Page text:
7. Florence Hartmann

  8. Upon review of the limited material provided by the Prosecution in support of its Motion, it is the Chamberís understanding that the evidence of Florence Hartmann is anticipated to relate to the time of and circumstances around the discovery of the mass-grave at Ovcara, as well as to the knowledge that the Accused Sljivancanin had of the events at Ovcara. The Chamber is not persuaded by the Defenceís submission that the discovery of the grave is a matter which falls outside the scope of the Indictment in this case.10 Indeed, the discovery of a mass-grave near Ovcara is certainly of relevance to the Prosecutionís case that a large number of individuals were murdered and buried near Ovcara, and more particularly, to support other evidence relating to the identification of victims listed in the Indictment. Accordingly, the Chamber is satisfied that the proposed evidence is relevant and of probative value.
  9. The Defence jointly stressed that the Prosecution ought to have been aware of the prior activities of Florence Hartmann as a journalist, given that she has been acting as the spokesperson for the OTP for several years now and published a book as early as 1999 referring to the mass grave at Ovcara.11 The Chamber is persuaded, however, by the Prosecutionís submission that there was an expectation on its part that the matter of the time of discovery of the grave at Ovcara would be resolved by agreement between the parties. By March 2006, however, it had become apparent that this was not likely to be the case.12 Further, the Chamber is of the opinion that no prejudice will arise as a result of the late addition of this witness to the Prosecutionís witness list. Her anticipated evidence does not present factual issues which cannot be investigated at this stage by the Defence and for the most part, these issues ought to have been covered by existing investigation. The granting of this aspect of the Motion would require appropriate time to be granted to the Defence and a period of 15 days appears reasonable.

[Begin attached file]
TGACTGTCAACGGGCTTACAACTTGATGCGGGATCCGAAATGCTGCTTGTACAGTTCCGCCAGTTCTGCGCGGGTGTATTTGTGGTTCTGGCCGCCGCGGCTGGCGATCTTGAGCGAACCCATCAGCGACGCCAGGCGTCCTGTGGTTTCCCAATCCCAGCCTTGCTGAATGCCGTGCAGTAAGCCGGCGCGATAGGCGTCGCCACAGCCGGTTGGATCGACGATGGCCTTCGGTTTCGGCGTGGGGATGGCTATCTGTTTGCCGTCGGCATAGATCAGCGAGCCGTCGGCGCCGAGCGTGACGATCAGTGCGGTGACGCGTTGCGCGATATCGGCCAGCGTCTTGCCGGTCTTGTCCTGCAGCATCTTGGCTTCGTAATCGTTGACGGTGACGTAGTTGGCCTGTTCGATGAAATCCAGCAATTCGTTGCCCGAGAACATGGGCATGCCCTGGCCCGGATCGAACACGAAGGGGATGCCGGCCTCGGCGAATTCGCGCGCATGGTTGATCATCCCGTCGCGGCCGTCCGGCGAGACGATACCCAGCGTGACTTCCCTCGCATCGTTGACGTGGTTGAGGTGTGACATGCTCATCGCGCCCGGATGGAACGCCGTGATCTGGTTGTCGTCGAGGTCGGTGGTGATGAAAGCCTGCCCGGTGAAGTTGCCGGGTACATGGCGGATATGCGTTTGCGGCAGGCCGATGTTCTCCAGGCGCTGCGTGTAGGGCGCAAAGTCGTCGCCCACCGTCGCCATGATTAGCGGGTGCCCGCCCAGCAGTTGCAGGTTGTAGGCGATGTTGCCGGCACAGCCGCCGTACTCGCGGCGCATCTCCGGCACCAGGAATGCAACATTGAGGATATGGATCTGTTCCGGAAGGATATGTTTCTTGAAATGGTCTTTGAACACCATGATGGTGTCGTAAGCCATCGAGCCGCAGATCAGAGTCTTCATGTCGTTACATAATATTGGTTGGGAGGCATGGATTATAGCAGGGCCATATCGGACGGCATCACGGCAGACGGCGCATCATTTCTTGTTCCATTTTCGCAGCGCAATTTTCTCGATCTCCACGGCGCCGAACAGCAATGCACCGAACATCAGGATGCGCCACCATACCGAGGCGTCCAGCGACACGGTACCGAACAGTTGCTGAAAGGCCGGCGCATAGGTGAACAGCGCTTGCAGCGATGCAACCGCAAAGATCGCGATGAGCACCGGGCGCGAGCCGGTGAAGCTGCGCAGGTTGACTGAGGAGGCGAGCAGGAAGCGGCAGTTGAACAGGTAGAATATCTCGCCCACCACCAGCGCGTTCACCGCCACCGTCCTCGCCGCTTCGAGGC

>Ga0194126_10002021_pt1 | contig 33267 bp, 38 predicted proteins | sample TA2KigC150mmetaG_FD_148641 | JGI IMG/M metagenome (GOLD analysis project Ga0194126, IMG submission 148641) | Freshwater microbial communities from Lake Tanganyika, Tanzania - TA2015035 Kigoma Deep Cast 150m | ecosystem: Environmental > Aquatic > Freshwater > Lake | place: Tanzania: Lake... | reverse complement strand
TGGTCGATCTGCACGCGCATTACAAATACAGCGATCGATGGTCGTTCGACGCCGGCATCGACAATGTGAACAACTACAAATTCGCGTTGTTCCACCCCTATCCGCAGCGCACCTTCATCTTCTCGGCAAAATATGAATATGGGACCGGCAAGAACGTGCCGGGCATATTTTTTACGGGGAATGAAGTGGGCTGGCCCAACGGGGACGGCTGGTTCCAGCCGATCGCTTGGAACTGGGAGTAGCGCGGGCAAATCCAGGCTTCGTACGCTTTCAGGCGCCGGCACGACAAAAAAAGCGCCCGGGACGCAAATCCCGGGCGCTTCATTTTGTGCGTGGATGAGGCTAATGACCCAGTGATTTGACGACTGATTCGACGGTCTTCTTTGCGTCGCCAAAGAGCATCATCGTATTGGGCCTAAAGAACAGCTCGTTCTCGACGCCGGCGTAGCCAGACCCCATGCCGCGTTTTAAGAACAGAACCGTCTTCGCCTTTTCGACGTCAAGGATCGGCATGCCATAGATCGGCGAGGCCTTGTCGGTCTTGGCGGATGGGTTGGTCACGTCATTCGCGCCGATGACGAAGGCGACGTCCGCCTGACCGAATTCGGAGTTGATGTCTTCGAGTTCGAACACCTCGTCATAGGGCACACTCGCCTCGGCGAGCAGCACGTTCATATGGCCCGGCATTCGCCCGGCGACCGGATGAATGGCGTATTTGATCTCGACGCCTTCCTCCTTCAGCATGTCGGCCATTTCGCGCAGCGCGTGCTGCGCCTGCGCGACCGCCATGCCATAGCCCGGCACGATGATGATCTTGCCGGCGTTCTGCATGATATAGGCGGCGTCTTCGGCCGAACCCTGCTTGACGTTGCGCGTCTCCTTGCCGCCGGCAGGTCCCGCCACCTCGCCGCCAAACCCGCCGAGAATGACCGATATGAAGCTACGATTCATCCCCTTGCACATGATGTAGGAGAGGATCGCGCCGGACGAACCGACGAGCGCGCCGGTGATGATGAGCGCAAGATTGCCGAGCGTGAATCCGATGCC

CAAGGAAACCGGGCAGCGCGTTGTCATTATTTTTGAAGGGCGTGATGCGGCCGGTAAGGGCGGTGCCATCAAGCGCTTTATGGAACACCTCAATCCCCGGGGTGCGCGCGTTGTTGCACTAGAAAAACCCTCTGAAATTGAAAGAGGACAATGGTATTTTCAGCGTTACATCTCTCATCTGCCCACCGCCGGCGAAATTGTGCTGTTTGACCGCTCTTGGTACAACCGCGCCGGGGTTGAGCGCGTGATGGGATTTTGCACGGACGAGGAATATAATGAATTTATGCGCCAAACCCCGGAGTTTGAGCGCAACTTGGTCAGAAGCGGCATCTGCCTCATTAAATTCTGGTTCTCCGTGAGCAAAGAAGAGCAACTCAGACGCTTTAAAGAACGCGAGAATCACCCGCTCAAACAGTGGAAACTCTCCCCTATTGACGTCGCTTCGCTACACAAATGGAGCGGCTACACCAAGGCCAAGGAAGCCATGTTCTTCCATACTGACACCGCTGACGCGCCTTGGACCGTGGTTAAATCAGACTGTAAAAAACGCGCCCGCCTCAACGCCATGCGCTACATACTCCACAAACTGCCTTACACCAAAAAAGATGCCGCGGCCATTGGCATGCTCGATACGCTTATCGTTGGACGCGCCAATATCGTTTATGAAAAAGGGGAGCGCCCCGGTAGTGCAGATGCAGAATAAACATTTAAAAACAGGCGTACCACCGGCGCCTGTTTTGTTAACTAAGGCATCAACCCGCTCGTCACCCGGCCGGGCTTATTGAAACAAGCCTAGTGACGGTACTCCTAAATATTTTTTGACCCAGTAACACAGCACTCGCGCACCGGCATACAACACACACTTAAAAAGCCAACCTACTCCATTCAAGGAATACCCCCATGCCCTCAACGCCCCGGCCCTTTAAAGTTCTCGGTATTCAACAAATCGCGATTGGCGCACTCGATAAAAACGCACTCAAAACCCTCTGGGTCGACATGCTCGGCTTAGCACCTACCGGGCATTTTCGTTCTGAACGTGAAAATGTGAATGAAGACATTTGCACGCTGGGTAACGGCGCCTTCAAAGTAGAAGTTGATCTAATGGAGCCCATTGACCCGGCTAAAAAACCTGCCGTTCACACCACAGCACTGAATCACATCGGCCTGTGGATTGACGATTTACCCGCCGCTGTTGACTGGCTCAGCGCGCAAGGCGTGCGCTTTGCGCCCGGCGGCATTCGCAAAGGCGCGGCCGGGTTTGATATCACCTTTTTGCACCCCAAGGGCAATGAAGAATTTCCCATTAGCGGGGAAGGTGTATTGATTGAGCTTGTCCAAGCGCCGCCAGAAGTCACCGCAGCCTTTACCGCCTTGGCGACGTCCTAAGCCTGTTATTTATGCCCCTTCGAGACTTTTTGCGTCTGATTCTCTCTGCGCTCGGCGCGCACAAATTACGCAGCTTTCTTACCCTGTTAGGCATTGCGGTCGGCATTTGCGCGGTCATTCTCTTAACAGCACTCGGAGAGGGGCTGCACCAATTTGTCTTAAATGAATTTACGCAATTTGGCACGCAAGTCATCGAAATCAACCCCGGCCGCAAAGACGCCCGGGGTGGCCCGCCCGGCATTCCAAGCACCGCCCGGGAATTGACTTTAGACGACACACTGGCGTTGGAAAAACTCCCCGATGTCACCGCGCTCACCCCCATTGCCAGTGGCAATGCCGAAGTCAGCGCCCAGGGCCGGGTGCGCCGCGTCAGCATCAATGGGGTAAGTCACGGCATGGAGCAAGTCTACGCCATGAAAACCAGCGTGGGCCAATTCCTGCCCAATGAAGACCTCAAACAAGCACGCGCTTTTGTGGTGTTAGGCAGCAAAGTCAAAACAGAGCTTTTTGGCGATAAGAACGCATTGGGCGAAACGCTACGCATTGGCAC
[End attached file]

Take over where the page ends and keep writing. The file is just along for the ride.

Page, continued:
10. Finally, the Chamber is satisfied that allowing the evidence of Florence Hartmann will not unduly delay the proceedings. The Chamber takes this view even if no other adjustement were made to the Prosecution case. However, despite some initial confusion,13 the Prosecution now proposes to withdraw two witnesses from its list, namely witnesses P003 and P023. It is the Chamberís understanding that the Prosecution had already indicated its intention not to call witness P003 in January 2006.14 Despite this, the Prosecutionís decision not to call these two witnesses currently included on the witness list will more than compensate for the additional time needed to hear the evidence of Florence Hartmann.
  11. Based on the foregoing, the Chamber ALLOWS the Prosecution to amend its witness list so as to include Florence Hartmann and ORDERS that she shall be called not earlier than 15 days following disclosure of her related statements and material to the Defence in BCS. The Motion is otherwise denied.

Done in English and French, the English version being authoritative.

Dated this twenty-eighth day of April 2006
At The Hague
The Netherlands

Judge Kevin Parker

[Seal of the Tribunal]

1. Prosecution Motion to Amend Its Rule 65ter Witness List, 4 April 2006.
2. Annex A to the Motion; T 7239-7244.
3. Joint Defence Response to the Prosecution Motion to Amend its Rule 65ter Witness List, 11 April 2006.
4. Corrigendum to Prosecution Motion to Amend Its Rule 65ter Witness List, 12 April 2006.
5. Prosecution Reply to Joint Defence Response to Prosecution Motion to Amend its Rule 65ter Witness List, 18 April 2006.
6. Reply, para 7.
7. Paragraph 4 of the Indictment, in its relevant part, reads as follows: "By using the word "committed" in this indictment, the Prosecutor does not intend to suggest that any of the accused physically committed any or all of the crimes charged personally. "Committed" in this indictment is limited to each of the accusedís participation in a joint criminal enterprise." See also, paragraph 11 of the Indictment, detailing the Accused Sljivancaninís alleged participation in the joint criminal enterprise.
8. Response, paras 16-18.
9. Reply, para 6.
10. T 5961; 6309.
11. Response, paras 19-20.
12. T 5961-5965; 6309-6310.
13. The Prosecution initially proposed to withdraw witness P003 and Mira Koprcina from its list. The Defence noted however, that the Prosecution had already indicated its intention not to call Mira Koprcina much earlier in the trial, Response, paras 9-13; T 2708. The Prosecution accepted what it said was a simple error and proposed not to call witness P023 instead, Corrigendum, paras 3-4.
14. Confidential Memorandum dated 31 January 2006.